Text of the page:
for several of his church papers being dated ' Noma-
nock.' The parsonage was taken from the farm of
Cornelius Westbrook, who was sexton and supervisor,
by appointment of the churches, over the pai
and church of Minisink, near by."'<


The first municipal organization within the territory

of Sussex and Warren Counties wa- the "Precinct of

Mini-ink." claimed as a part of Orange Co., N. V.,

ami erected by the i tonera! Assembly of that province.

It extended along the Delaware River from Carpen-
ter'- Point to the lower end of ( Ireat Mini-ink [aland,
and into the country eastward till it joined the pre-
cinct of Co-Inn, having it- assessor, clerk, justice of

the peace, and other local officers. The original tax-
warrant, levying the proportion of tax assessed upon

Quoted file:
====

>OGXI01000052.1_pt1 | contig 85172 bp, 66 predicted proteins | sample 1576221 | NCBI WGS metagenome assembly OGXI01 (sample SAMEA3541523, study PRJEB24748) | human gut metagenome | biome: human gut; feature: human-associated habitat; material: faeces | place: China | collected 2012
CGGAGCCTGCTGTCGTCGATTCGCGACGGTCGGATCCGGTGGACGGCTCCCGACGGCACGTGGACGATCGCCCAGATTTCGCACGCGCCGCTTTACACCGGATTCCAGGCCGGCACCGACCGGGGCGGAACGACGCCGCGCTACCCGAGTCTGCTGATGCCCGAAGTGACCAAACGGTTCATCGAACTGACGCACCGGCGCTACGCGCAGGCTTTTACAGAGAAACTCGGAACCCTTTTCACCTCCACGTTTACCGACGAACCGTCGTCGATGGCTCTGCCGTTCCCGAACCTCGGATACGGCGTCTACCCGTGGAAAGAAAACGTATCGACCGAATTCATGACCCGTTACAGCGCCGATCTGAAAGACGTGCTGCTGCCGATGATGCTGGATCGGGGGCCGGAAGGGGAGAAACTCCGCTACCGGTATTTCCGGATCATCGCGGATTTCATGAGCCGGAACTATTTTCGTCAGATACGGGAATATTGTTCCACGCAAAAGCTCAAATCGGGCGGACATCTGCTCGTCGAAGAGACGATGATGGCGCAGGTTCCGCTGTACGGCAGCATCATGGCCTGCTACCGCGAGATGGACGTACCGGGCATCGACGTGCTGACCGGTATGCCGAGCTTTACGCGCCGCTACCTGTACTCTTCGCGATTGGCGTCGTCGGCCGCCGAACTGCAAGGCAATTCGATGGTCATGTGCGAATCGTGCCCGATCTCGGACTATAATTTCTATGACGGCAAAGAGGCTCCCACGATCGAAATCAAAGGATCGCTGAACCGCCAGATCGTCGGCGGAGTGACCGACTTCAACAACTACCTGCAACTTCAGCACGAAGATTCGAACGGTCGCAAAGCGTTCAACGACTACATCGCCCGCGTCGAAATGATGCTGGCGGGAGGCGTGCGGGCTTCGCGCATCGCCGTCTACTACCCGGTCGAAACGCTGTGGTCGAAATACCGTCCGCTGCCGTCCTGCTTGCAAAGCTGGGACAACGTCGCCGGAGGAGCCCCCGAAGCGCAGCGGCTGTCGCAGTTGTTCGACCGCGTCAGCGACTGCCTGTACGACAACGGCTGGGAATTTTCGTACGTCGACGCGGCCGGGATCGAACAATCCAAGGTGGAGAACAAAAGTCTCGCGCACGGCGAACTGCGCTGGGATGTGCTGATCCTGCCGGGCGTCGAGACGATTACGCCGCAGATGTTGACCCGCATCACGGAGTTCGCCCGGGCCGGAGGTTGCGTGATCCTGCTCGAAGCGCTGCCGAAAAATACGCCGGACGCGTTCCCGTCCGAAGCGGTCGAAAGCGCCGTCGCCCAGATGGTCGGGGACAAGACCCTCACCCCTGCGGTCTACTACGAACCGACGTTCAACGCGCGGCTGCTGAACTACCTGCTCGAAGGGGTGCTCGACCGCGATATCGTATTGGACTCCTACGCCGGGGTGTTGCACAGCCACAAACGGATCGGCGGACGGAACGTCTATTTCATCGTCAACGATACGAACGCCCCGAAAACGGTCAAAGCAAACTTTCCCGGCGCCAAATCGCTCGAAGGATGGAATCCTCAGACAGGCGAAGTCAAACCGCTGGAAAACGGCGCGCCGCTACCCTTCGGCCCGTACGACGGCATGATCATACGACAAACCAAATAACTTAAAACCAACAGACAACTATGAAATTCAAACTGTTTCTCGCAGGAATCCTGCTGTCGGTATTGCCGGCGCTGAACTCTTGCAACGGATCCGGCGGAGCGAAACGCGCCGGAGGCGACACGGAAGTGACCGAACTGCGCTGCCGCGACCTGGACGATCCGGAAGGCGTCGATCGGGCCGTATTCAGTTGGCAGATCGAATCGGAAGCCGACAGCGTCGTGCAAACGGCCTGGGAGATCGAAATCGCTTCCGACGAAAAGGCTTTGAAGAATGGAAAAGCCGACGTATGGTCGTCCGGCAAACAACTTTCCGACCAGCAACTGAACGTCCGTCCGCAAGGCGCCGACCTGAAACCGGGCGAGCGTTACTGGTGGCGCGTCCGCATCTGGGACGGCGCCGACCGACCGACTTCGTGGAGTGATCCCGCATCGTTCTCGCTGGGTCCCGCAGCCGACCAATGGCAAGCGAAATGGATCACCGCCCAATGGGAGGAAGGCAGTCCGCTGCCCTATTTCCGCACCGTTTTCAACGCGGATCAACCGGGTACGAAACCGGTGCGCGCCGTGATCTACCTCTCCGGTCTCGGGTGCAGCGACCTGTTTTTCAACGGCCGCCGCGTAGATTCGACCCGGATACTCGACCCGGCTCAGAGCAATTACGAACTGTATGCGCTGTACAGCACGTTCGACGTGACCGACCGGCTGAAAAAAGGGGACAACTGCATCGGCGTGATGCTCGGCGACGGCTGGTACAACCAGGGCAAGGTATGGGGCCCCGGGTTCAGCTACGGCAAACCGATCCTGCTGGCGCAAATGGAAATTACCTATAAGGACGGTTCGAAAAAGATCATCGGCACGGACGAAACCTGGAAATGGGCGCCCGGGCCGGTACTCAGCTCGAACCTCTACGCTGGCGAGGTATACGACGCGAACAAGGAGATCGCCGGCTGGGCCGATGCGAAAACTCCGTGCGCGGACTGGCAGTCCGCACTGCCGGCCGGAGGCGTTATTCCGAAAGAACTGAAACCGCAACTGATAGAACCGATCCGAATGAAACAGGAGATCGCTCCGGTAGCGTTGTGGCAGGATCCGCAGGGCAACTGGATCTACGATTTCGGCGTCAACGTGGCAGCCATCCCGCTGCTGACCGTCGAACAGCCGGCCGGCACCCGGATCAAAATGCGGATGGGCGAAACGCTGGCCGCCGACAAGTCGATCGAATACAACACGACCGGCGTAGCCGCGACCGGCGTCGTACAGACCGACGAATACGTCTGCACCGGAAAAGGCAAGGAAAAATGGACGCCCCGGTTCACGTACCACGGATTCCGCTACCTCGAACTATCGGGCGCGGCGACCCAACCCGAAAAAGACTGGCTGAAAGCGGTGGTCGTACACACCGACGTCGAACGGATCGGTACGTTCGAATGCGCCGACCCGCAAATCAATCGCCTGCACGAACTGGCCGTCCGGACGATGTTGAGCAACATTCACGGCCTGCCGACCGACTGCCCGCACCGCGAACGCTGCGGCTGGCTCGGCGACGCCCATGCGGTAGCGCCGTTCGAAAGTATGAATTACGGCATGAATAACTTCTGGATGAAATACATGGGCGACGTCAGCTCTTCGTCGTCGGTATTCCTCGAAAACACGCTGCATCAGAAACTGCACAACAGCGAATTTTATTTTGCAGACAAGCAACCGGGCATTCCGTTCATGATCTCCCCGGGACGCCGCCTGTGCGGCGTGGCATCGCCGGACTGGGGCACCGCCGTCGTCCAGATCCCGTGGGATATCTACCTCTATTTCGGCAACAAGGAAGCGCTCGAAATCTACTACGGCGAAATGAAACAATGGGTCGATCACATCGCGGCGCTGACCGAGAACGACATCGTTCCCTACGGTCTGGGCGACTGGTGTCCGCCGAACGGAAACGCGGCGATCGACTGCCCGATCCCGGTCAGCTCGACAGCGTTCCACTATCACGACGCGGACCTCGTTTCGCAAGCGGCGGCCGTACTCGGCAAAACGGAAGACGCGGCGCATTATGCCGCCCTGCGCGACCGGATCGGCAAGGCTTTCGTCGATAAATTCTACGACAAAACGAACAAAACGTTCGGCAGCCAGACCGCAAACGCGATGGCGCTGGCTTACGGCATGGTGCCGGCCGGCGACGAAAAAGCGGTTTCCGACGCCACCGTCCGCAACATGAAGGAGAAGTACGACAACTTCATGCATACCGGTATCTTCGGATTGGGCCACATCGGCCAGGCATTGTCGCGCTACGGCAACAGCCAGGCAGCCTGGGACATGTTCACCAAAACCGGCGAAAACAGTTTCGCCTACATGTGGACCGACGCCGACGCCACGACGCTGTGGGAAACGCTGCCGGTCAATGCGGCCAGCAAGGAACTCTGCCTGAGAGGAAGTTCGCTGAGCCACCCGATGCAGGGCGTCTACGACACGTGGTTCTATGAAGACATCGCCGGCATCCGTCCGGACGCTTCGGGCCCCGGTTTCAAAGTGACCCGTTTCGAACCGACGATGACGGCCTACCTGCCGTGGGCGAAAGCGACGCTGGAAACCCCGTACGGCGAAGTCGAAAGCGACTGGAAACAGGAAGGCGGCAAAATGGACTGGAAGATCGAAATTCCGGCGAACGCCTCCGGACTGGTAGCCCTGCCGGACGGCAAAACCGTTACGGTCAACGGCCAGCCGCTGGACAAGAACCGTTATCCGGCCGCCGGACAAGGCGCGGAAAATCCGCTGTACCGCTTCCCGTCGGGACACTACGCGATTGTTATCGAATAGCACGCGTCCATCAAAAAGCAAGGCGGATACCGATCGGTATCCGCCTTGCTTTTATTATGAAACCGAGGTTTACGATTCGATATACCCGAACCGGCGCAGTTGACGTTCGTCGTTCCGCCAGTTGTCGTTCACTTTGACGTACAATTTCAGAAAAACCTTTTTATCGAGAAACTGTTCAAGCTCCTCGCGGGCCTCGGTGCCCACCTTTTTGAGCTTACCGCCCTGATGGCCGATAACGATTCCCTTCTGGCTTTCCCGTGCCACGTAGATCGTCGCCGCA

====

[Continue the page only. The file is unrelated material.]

the inhabitant- of this ancient precinct under the
provincial authority of New York, to he used in
building the first jail at < loshen, i- -till extant and in

the possession of Benjamin Van Fleet, of Deerpark,

N. Y. The warrant i- issued under the seals of the

justices of the peace of the several precincts of

c t\ . including among tin- number Anthony West-
brook, of Minisink.

We give below the tax-roll, furnished by Mr. Ben-
jamin Van Fleet, and published in the l'ort Jervis

-~ - i ii .>r Mr John s. Jagger, el

ik, bq ,..f Montague.



Gazette. This tax-roll evidently accompanies the
warrant referred to above, and is especially valuable
as showing the names of all the inhabitants of the
territory embraced in the precinct of Minisink in
1739, as well as the valuation of property. Among
these names will be recognized the ancestors of many
of the families in the valleys of the Neversink and
Delaware. The document is well worthy of publica-
tion and preservation. Below are the names and also
the valuation and tax in pounds, shillings, pence, and



Samel Swartwnut 3 5